“Having a flavor change into a new one gives confectioners a very wide scope of new opportunities,” says Schulders. “Having multiple flavors to mix, and even putting them in the same package opens the confectioners’ abilities even more.”

In addition to fusion flavors, indulgent and nostalgia flavors will be at the top of the trend this year. Seventy-five percent of experts say chocolate will provide the most surprising flavor combinations, according to the National Confectioners Association’s 2009 Industry Trend Report, which forecasts trends through 2014.

“Demographics patterns have shifted and aging Baby Boomers have been replaced by a population willing to try non-traditional flavors,” says Ed McIntosh, marketing manager at Flavorchem. “They’ll try anything from mixtures like sweet and salty, to more regional flavors.”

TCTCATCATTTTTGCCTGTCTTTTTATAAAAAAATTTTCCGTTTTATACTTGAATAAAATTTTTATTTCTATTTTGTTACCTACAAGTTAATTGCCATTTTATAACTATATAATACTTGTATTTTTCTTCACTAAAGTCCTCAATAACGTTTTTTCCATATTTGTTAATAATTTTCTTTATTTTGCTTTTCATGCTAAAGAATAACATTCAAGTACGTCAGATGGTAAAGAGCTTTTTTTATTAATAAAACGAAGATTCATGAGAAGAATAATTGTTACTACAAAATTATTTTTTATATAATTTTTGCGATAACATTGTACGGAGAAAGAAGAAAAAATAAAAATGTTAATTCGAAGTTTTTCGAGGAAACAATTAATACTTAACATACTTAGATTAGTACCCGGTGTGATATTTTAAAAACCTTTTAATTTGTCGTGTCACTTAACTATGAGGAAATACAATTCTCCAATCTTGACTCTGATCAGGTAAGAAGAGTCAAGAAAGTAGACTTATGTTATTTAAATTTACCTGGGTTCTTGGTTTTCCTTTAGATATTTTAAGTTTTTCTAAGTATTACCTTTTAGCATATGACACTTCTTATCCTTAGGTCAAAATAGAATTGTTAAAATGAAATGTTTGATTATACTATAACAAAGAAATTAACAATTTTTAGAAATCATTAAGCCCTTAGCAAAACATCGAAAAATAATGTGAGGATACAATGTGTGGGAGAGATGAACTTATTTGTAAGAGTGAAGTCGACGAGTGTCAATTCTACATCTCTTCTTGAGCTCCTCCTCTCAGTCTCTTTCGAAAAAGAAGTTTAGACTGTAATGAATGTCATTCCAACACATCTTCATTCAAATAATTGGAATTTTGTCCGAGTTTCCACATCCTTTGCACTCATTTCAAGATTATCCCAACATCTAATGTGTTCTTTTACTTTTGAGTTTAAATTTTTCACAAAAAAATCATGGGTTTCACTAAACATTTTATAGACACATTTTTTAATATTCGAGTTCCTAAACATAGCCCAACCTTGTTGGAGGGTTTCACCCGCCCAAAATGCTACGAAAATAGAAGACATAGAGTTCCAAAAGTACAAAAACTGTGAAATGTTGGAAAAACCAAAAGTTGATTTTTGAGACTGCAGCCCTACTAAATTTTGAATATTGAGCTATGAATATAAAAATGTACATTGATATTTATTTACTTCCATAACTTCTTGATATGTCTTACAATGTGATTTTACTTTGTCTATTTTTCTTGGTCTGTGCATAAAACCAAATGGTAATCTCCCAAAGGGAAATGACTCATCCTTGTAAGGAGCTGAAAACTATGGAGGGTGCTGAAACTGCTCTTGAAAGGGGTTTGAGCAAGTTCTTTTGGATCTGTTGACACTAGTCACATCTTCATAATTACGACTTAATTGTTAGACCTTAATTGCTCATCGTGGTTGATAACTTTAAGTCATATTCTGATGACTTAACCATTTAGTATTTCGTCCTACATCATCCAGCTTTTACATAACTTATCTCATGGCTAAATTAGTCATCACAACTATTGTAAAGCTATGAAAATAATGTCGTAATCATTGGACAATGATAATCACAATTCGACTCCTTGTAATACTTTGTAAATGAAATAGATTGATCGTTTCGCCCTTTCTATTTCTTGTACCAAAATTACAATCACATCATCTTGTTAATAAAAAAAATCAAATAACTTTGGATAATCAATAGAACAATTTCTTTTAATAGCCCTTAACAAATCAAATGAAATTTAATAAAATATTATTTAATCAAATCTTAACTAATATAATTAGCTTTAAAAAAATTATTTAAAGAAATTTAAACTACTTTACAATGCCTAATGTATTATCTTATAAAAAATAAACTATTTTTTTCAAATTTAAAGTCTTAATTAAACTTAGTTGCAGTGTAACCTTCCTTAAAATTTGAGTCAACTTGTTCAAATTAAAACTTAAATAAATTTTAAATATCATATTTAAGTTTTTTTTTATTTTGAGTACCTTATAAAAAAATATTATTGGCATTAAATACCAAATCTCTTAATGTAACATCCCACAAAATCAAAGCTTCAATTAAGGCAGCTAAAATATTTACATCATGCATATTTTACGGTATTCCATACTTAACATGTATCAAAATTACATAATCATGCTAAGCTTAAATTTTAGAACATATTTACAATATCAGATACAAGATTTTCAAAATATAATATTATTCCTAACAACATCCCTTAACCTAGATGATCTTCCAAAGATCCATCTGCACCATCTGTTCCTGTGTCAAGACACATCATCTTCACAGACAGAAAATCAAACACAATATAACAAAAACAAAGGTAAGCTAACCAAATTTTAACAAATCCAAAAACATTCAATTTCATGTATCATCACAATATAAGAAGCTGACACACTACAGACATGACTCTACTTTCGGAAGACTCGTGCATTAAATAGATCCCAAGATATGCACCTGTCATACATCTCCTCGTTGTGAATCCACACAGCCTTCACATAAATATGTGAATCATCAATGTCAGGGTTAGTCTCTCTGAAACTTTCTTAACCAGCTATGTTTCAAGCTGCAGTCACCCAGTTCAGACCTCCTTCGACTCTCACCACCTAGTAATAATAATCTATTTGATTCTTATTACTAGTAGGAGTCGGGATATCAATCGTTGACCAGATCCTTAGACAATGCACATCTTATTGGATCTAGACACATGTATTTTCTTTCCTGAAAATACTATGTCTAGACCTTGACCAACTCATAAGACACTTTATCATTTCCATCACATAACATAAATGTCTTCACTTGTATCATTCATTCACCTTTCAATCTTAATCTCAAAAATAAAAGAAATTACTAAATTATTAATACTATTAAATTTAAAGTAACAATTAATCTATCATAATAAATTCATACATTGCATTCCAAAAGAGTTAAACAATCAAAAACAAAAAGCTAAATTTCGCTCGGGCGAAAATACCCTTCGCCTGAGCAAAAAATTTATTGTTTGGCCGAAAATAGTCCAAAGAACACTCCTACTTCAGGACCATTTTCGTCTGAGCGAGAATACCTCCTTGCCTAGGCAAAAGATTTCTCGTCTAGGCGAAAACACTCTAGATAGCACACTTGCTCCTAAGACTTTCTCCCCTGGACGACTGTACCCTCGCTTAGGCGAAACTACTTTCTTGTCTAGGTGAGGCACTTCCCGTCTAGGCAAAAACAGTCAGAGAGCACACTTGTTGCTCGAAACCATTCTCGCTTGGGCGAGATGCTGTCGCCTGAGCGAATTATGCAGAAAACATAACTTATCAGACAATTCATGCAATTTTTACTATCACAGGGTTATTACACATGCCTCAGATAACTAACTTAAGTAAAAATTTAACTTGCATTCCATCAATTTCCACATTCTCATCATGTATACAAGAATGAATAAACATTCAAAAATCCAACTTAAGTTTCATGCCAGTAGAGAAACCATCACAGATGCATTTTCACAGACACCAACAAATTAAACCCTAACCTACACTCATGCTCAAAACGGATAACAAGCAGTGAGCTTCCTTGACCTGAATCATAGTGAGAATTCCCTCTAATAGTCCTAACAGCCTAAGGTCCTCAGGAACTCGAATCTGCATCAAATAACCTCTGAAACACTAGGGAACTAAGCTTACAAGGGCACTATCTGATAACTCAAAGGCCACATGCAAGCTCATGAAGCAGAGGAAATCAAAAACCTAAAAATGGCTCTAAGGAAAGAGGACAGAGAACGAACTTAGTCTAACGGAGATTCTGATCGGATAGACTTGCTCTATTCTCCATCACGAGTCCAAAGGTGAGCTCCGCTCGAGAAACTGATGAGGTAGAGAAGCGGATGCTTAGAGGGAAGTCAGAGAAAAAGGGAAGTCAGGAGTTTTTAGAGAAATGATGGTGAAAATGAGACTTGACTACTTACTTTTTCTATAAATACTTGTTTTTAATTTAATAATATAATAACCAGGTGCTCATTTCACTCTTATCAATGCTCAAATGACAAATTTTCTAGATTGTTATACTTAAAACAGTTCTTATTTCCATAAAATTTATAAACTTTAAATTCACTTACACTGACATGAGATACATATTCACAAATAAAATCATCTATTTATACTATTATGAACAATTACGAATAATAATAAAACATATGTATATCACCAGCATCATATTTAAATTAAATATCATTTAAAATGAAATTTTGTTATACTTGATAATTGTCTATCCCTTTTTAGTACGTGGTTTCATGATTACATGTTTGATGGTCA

Keeping with the trend, Bell Flavors is marketing rich, nostalgic flavors like peanut butter, hot chocolate and rhubarb for its 2013 year.

“Familiar and ‘old school’ confections are becoming even more popular as a way of relief from hectic lifestyles and difficult economic times by reminiscing on ‘the good old days’,” says Kelli Heinz, the company’s marketing communications coordinator.

Additionally, Heinz says international influences will spice up the U.S. confectionery market and add dimension to flavor development.

“Bell sees many Mediterranean flavors continuing to expand in 2013 such as honey cinnamon, fennel seed and Greek yogurt, as the health and wellness trend continues to grow,” she says. “As people are traveling more and learning about global flavors via traveling, dining, television and the internet, they are becoming familiar with exotic and bold global flavors.”

The proof is certainly there. The NCA’s Industry Trend Report states 58% of experts say international spices and ethnic flavors will have a large influence on new U.S. products.

Flavorchem is also following the trend of updating its global flavor offerings. McIntosh says that the brand has recently updated its Hispanic Flavors line to appeal to consumers in both the United States and Latin America. Horchata, guava and flan are just a few of the line’s latest offerings.